CNN–Malaysia: Churches firebombed amid Allah dispute

Attackers firebombed three churches in the southeast Asian nation of Malaysia overnight, assaults that come amid widespread Muslim ire over a court ruling that allowed Christians to use the word Allah as a term for God.

Malaysian news reports said no casualties have been reported, and police have promised to step up security for churches and other places of worship.

But the acts stirred unease in the diverse society — where 60 percent of the people are Muslim, 19 percent are Buddhist, 9 percent are Christian and 6 percent are Hindu.

“We regret the irresponsible actions of certain extremist elements for the recent spate of firebombs thrown into church premises. These actions display their immaturity and intolerance toward others within a multi-racial society,” the National Evangelical Christian Fellowship of Malaysia said in a statement.

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Posted in * Culture-Watch, * International News & Commentary, * Religion News & Commentary, Asia, Evangelicals, Inter-Faith Relations, Islam, Malaysia, Other Churches, Other Faiths, Religion & Culture, Violence

5 comments on “CNN–Malaysia: Churches firebombed amid Allah dispute

  1. Archer_of_the_Forest says:

    Ah yes, more proof that Islam is a peaceful religion.

  2. Doug Martin says:

    Archer; “May we at this stage remind our Muslim brothers that they do not have the monopoly of violence in this nation.” -Anglican Primate of Nigeria Peter Akinola. Christian mobs in Onitsha retaliated against Muslims, killing 80 persons, burned a Muslim district with 100 homes, defaced mosques and burned the corpses of those they had killed in the streets, forcing hundreds of Muslims to flee the city. More proof the Christianity is a peaceful religion?
    Anybody remember the “until recently Yugoslavian” Catholics committing “ethnic cleansing” against their fellow Muslims?

    Peace, Brother.

  3. Katherine says:

    #2, I think those were Orthodox, not Catholics.

    The difference is that one does not find commandments to kill or subdue opponents in the foundational Christian teachings, but those commandments are to be found in foundational Muslim teachings, and those who take them literally are dangerous.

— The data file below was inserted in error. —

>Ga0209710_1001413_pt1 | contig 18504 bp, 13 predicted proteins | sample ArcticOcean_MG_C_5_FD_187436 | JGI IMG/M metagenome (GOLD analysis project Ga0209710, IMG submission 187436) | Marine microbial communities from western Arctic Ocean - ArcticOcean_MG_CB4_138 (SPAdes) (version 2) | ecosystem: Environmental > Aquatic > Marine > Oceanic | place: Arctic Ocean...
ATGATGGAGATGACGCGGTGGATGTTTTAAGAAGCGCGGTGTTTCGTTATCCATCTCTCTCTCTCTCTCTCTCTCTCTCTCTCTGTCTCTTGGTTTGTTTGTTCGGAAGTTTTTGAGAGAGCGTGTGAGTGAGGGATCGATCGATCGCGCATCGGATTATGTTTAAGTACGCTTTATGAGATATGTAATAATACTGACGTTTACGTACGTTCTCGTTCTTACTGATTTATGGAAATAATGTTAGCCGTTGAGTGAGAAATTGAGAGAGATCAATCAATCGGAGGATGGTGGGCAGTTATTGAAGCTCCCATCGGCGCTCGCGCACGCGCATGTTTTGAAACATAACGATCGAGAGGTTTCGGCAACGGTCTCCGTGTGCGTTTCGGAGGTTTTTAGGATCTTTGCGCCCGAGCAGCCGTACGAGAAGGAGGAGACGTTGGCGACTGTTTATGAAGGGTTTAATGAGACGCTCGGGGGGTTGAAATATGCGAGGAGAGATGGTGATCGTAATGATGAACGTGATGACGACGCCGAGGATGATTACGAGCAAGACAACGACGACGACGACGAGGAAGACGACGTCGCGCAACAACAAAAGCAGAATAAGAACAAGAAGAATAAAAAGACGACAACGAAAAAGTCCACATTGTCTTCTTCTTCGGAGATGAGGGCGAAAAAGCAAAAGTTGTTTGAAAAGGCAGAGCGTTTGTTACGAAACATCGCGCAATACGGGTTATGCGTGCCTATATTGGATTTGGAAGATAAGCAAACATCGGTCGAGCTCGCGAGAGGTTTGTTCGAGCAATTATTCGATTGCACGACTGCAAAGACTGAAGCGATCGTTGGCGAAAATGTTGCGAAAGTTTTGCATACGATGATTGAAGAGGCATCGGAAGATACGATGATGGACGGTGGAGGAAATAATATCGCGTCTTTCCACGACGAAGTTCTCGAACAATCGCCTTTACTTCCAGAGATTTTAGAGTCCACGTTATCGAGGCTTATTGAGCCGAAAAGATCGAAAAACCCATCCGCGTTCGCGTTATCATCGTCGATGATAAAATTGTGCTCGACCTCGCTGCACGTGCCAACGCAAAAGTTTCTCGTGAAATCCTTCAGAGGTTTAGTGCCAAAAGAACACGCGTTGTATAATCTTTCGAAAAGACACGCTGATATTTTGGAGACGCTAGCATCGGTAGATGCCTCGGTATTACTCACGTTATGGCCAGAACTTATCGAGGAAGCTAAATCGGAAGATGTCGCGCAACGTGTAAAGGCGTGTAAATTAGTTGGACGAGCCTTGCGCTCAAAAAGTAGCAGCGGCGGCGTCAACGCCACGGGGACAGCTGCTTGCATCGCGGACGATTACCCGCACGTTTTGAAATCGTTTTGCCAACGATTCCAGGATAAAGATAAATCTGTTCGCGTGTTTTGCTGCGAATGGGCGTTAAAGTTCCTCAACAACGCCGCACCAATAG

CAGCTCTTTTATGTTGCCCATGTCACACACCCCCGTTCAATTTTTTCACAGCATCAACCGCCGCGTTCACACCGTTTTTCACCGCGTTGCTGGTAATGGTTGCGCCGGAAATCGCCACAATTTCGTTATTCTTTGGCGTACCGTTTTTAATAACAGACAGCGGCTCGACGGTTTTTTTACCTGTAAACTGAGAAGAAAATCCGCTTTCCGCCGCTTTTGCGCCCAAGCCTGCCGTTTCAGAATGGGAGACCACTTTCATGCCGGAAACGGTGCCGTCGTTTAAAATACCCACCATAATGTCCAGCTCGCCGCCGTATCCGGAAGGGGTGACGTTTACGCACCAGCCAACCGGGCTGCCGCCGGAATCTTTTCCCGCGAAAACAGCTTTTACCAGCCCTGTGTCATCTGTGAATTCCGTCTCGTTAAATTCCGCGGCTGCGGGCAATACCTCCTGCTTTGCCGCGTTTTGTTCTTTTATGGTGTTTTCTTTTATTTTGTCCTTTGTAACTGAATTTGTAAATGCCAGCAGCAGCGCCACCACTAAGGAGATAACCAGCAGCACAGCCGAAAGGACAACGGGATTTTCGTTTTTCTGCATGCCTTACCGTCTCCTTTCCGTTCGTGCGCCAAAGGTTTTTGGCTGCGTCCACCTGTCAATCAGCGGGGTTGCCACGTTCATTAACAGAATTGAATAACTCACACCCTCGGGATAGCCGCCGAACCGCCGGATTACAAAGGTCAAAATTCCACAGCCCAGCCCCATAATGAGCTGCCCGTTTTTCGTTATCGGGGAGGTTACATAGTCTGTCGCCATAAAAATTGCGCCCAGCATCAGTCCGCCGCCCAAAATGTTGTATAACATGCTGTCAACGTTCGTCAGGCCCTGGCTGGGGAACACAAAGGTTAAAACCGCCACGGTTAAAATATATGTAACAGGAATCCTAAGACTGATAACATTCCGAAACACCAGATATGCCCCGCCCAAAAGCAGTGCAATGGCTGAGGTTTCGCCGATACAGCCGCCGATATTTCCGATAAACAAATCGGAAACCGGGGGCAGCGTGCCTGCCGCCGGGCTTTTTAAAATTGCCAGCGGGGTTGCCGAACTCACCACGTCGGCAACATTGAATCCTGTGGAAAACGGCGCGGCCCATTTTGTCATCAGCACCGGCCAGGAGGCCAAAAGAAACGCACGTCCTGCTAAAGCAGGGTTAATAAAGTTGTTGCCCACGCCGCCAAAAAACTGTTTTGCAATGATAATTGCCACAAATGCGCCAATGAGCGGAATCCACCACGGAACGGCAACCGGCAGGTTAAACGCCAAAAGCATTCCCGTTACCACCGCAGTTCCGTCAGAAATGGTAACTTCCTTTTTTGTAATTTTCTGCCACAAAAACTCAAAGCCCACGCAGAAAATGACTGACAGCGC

4. Doug Martin says:

    Katherine; depending on which of the states that Yugoslavia evolved into one looks at there seem to be a generous mix of Catholic, Orthodox, and Muslim killing one another, in Kosovo and Bosnia as somewhat separate events. A friend once said “All religions read well.” It isn’t what we say but how we act that the world remembers, and when we seek to convince ourselves that “Christians are peaceful, Muslims are warlike” it just adds to the hypocrisy and solves nothing.

  5. Loren+ says:

    Archer, a little background here would be helpful. Malaysia is a multi-religious country dominated by Islamic politics–which politics are divided into two camps. The party in power is committed to a “secular” Islamic strategy, similar to that in Turkey. The opposition party is committed to a strategy of invoking religious law for all citizens, similar to Syria perhaps. (Please note that Malaysia has other dynamics because it is Southeast Asia and not the Middle East.) The prevailing dynamics are the competition between two forms of Islamic politics (with corresponding views of Islam as a religion), with Christians, Muslims and Buddhists caught in the middle.

    In the middle the other religions are often pawns in the chess match. In this case the “religious politics” are seeking to preserve the word used for God as an Islamic word, while the “secular” politics are following the centuries-old norm in most of the Islamic world, that yes Christians and Jews may use the word Allah to refer to God in their own worship.

    To find a similar context in the West, look at circumstances where two political parties with different visions of the role of Christianity in the culture might use a minority group within the nation to push their own larger political agendas. The violence if any is a symptom of the wider political issues not the teaching of Christianity per se–since both parties have roots in the same Christianity.

    I’ll leave open the question of violence in Islam (even Muslims are arguing that question)–these Church burnings however reflect the divide within Muslim politics in Malaysia.